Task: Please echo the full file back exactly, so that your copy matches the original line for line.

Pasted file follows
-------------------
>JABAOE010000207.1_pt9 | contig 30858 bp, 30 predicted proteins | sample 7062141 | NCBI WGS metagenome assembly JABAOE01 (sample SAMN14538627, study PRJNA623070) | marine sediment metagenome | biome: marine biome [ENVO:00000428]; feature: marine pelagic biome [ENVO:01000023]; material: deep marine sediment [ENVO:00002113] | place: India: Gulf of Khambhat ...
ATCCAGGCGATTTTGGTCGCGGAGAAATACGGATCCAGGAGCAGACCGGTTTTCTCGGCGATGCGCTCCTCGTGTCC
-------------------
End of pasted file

>JABAOE010000207.1_pt9 | contig 30858 bp, 30 predicted proteins | sample 7062141 | NCBI WGS metagenome assembly JABAOE01 (sample SAMN14538627, study PRJNA623070) | marine sediment metagenome | biome: marine biome [ENVO:00000428]; feature: marine pelagic biome [ENVO:01000023]; material: deep marine sediment [ENVO:00002113] | place: India: Gulf of Khambhat ...
ATCCAGGCGATTTTGGTCGCGGAGAAATACGGATCCAGGAGCAGACCGGTTTTCTCGGCGATGCGCTCCTCGTGTCC